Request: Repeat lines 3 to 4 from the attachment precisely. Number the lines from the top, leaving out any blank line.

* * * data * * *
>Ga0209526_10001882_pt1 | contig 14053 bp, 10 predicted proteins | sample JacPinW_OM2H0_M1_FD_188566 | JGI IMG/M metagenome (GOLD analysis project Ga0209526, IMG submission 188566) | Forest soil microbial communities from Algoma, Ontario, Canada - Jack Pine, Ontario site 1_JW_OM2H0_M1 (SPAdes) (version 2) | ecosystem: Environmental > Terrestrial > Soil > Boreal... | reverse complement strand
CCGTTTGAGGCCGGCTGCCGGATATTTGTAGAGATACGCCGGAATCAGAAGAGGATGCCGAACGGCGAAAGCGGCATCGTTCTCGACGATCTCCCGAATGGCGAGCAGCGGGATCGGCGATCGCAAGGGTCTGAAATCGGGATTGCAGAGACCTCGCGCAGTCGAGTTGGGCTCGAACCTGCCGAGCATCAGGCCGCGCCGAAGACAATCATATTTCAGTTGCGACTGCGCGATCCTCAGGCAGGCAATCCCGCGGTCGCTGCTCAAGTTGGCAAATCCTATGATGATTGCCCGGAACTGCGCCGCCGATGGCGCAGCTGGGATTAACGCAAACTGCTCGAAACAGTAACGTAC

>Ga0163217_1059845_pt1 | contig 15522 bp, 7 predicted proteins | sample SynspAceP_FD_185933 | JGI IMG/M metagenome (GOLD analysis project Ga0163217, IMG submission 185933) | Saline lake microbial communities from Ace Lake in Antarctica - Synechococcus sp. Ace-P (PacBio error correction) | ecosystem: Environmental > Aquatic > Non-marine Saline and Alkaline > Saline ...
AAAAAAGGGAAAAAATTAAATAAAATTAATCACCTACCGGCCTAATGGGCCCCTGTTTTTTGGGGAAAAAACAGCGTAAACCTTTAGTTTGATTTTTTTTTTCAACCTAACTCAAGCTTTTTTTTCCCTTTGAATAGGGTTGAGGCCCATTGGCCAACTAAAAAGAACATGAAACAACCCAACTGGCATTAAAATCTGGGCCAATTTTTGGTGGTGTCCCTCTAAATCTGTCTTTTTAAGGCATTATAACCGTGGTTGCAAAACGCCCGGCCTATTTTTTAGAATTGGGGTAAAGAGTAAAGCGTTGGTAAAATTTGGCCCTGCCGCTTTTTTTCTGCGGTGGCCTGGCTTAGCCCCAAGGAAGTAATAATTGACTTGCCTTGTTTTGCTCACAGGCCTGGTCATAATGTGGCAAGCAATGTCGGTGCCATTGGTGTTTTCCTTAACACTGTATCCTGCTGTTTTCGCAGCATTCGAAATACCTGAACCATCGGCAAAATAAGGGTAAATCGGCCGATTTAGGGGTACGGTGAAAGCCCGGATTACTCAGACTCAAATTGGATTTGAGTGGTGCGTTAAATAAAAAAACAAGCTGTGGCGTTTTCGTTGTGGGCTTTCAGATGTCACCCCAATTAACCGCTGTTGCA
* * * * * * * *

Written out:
>Ga0163217_1059845_pt1 | contig 15522 bp, 7 predicted proteins | sample SynspAceP_FD_185933 | JGI IMG/M metagenome (GOLD analysis project Ga0163217, IMG submission 185933) | Saline lake microbial communities from Ace Lake in Antarctica - Synechococcus sp. Ace-P (PacBio error correction) | ecosystem: Environmental > Aquatic > Non-marine Saline and Alkaline > Saline ...
AAAAAAGGGAAAAAATTAAATAAAATTAATCACCTACCGGCCTAATGGGCCCCTGTTTTTTGGGGAAAAAACAGCGTAAACCTTTAGTTTGATTTTTTTTTTCAACCTAACTCAAGCTTTTTTTTCCCTTTGAATAGGGTTGAGGCCCATTGGCCAACTAAAAAGAACATGAAACAACCCAACTGGCATTAAAATCTGGGCCAATTTTTGGTGGTGTCCCTCTAAATCTGTCTTTTTAAGGCATTATAACCGTGGTTGCAAAACGCCCGGCCTATTTTTTAGAATTGGGGTAAAGAGTAAAGCGTTGGTAAAATTTGGCCCTGCCGCTTTTTTTCTGCGGTGGCCTGGCTTAGCCCCAAGGAAGTAATAATTGACTTGCCTTGTTTTGCTCACAGGCCTGGTCATAATGTGGCAAGCAATGTCGGTGCCATTGGTGTTTTCCTTAACACTGTATCCTGCTGTTTTCGCAGCATTCGAAATACCTGAACCATCGGCAAAATAAGGGTAAATCGGCCGATTTAGGGGTACGGTGAAAGCCCGGATTACTCAGACTCAAATTGGATTTGAGTGGTGCGTTAAATAAAAAAACAAGCTGTGGCGTTTTCGTTGTGGGCTTTCAGATGTCACCCCAATTAACCGCTGTTGCA